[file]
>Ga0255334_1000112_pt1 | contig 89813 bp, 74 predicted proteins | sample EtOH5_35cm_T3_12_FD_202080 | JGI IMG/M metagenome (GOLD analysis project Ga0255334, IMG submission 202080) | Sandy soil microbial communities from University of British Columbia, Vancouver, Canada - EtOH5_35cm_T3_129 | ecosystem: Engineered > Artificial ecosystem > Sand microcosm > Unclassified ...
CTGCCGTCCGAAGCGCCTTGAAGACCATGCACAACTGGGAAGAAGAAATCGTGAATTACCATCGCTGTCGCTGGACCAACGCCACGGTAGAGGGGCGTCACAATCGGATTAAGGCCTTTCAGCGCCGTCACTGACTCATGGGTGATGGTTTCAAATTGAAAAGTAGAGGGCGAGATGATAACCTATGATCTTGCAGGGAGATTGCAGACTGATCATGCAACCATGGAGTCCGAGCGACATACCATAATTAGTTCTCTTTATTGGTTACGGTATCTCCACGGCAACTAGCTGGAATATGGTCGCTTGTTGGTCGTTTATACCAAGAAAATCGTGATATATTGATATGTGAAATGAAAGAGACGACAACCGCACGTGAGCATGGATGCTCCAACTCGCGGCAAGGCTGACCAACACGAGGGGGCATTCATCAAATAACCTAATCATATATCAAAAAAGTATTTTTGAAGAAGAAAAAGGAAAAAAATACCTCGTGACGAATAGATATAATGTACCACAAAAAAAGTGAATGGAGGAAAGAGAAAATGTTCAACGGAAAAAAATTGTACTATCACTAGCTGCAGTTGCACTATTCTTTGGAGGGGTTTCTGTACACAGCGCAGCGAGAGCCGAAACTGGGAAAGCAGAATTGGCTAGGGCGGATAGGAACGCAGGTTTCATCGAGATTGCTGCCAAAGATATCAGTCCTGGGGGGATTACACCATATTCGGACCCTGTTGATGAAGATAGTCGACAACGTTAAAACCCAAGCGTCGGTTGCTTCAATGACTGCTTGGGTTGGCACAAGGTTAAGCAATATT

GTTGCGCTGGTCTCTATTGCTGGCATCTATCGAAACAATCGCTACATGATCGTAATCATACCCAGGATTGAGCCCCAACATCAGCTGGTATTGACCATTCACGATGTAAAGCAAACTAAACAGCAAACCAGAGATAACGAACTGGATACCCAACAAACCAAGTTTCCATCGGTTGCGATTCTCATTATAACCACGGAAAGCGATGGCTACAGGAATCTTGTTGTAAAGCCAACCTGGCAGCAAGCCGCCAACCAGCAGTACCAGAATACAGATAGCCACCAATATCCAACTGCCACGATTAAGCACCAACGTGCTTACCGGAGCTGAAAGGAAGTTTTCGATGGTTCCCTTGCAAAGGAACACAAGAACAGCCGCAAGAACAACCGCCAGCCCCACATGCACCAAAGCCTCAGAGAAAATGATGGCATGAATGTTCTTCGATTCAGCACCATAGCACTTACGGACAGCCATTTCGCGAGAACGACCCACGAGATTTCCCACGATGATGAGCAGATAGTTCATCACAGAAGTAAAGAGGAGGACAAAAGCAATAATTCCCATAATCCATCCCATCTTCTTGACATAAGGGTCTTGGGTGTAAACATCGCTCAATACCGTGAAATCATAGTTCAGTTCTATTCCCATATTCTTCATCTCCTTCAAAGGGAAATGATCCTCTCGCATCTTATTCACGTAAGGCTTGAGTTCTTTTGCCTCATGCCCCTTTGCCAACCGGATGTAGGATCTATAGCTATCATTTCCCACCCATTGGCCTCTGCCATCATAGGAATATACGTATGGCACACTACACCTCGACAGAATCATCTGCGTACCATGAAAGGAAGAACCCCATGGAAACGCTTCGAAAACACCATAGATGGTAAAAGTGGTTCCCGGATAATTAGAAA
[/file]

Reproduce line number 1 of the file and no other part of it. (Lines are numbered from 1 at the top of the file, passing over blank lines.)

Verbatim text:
>Ga0255334_1000112_pt1 | contig 89813 bp, 74 predicted proteins | sample EtOH5_35cm_T3_12_FD_202080 | JGI IMG/M metagenome (GOLD analysis project Ga0255334, IMG submission 202080) | Sandy soil microbial communities from University of British Columbia, Vancouver, Canada - EtOH5_35cm_T3_129 | ecosystem: Engineered > Artificial ecosystem > Sand microcosm > Unclassified ...